14. Fatty Arbuckle biopic (unfilmed)
The role: Roscoe “Fatty” Arbuckle
Another project that John Belushi, John Candy, and Chris Farley were each interested in at different points was a biopic based on the life of silent era film comedian Fatty Arbuckle. These three actors were circling a lot of the same projects before their deaths, but it makes sense seeing as they have similar body types. Do I actually believe there’s a curse associated with these three projects? No, of course not. The O’Donoghue and Hartman links to Atuk aren’t well-documented and it’s kind of a stretch to drag them into the matter. Belushi, Candy, and Farley were all overweight, while Belushi and Farley were both heavy drug users. The more likely explanation than a “magic curse” is that these projects were designed specifically for overweight actors, and overweight people don’t tend to live as long, especially when they are into hard drugs.
15. Noble Rot (unfilmed)
The role: Johnny Glorioso
Noble Rot was John Belushi’s passion project, something he was writing and prepping to star in before his death. The script was based on a previous unproduced screenplay, “Sweet Deception” by Mary Tyler Moore director Jay Sandrich. Belushi was in the process of co-writing Noble Rot with his SNL cohort Don Novello (best known for playing Father Guido Sarducci). The story follows the youngest son in a winemaking family who is sent to a big tasting to show off his family’s newest bottle. It was to be something of a departure for Belushi, as it would have involved him playing a much more subdued character in a story that was more similar to an old-fashioned screwball comedy. You can read more about Noble Rot in this excellent Hitfix piece about the project.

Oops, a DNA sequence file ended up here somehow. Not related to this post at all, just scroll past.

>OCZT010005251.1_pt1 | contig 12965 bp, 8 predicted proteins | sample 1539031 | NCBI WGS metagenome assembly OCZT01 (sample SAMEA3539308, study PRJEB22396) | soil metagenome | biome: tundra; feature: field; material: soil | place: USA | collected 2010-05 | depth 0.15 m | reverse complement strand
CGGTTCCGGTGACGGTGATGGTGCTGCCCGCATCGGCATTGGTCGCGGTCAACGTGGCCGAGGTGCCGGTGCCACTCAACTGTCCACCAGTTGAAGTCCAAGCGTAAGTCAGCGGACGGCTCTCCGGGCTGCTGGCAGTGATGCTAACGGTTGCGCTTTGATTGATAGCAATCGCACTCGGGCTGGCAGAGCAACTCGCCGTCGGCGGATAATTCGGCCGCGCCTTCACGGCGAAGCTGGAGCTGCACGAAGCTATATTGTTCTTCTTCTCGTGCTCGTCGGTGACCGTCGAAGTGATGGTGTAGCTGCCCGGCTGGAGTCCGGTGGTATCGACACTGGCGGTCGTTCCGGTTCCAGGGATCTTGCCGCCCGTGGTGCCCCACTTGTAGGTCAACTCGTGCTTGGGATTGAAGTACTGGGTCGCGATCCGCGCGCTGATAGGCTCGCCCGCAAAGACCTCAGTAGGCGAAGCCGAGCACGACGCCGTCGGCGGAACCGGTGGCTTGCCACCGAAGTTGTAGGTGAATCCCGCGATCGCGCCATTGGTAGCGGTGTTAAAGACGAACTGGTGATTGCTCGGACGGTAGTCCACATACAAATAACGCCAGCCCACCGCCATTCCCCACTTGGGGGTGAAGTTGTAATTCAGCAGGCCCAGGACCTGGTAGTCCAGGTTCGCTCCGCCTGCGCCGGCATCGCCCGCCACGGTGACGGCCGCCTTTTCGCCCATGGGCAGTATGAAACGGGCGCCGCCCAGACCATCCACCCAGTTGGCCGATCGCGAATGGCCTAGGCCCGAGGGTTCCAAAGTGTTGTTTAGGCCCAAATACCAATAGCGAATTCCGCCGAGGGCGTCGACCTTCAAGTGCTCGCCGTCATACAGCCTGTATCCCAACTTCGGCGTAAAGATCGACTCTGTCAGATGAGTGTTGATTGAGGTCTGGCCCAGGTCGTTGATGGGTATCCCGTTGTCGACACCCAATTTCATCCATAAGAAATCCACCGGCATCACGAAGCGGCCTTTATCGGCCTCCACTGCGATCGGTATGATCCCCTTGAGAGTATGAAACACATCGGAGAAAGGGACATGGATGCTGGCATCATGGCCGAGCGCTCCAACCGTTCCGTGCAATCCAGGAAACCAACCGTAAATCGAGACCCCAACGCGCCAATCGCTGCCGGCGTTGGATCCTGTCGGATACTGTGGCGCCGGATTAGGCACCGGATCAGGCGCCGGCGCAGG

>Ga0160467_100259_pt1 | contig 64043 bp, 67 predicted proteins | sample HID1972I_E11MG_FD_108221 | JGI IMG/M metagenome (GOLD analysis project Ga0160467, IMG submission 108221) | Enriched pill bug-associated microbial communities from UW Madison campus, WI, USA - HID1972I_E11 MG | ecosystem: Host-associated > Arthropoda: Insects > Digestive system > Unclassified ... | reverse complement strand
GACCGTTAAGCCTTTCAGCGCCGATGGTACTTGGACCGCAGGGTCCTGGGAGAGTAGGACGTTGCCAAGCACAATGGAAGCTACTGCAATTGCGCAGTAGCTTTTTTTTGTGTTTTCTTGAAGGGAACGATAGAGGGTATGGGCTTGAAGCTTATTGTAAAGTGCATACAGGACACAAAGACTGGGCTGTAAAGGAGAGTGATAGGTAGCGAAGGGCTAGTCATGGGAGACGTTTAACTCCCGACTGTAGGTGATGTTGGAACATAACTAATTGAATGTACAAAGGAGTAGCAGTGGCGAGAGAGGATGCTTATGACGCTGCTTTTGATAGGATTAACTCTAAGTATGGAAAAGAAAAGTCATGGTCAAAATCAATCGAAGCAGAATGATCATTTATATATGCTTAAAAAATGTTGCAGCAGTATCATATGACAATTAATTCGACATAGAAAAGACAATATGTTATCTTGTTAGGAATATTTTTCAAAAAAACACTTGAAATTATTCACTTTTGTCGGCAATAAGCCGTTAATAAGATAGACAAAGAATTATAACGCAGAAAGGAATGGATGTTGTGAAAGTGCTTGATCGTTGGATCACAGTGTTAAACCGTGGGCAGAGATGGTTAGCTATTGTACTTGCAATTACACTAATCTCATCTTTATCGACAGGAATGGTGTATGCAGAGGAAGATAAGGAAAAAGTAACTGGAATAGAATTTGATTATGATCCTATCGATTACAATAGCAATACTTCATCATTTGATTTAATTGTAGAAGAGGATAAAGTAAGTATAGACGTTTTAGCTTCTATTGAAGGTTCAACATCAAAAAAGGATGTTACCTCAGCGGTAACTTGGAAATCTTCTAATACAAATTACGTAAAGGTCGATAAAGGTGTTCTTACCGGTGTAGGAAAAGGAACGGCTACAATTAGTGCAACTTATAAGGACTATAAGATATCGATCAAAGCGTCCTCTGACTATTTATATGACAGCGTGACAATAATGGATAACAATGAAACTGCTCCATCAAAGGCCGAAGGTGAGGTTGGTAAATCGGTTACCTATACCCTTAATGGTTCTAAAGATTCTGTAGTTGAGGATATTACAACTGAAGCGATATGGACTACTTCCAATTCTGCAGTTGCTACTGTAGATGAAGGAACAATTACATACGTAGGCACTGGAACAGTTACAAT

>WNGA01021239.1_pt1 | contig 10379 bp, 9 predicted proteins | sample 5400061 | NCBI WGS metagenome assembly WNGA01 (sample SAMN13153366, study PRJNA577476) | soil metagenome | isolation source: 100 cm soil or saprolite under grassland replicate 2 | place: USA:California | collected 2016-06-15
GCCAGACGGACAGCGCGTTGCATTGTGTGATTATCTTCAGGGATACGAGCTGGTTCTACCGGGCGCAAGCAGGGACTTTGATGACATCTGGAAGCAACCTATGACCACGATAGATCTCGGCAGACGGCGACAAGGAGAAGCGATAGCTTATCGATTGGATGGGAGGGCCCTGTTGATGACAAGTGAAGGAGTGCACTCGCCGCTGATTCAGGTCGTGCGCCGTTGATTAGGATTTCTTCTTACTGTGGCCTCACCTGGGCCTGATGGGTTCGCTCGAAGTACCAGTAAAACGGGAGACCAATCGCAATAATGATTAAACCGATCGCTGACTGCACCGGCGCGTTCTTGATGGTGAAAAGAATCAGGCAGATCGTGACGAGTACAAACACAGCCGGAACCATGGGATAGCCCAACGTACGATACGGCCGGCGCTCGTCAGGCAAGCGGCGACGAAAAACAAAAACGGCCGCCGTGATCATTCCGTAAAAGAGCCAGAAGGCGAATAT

John Belushi’s writing career lapsed after Saturday Night Live, so it’s surprising to see him returning to it here. Belushi was an accomplished writer, having written bits during his stints at Second City and the National Lampoon Radio Hour. When he came to Hollywood following SNL, for whatever reason, Belushi never wrote any of his own movies. Maybe that was the ingredient missing from Neighbors and Continental Divide. Belushi’s voice wasn’t guiding those projects. Looking at his peers, Dan Aykroyd and Steve Martin frequently wrote their own films, while Bill Murray ad-libbed his way through his movies and did uncredited rewrites on scraps of paper while he was on set. Writing his own material might have been what was keeping Belushi from success late in his career, and returning to writing could have helped him to get his career back on track.
Bradford Evans is an Eskimo warrior trying to adapt to life in the big city.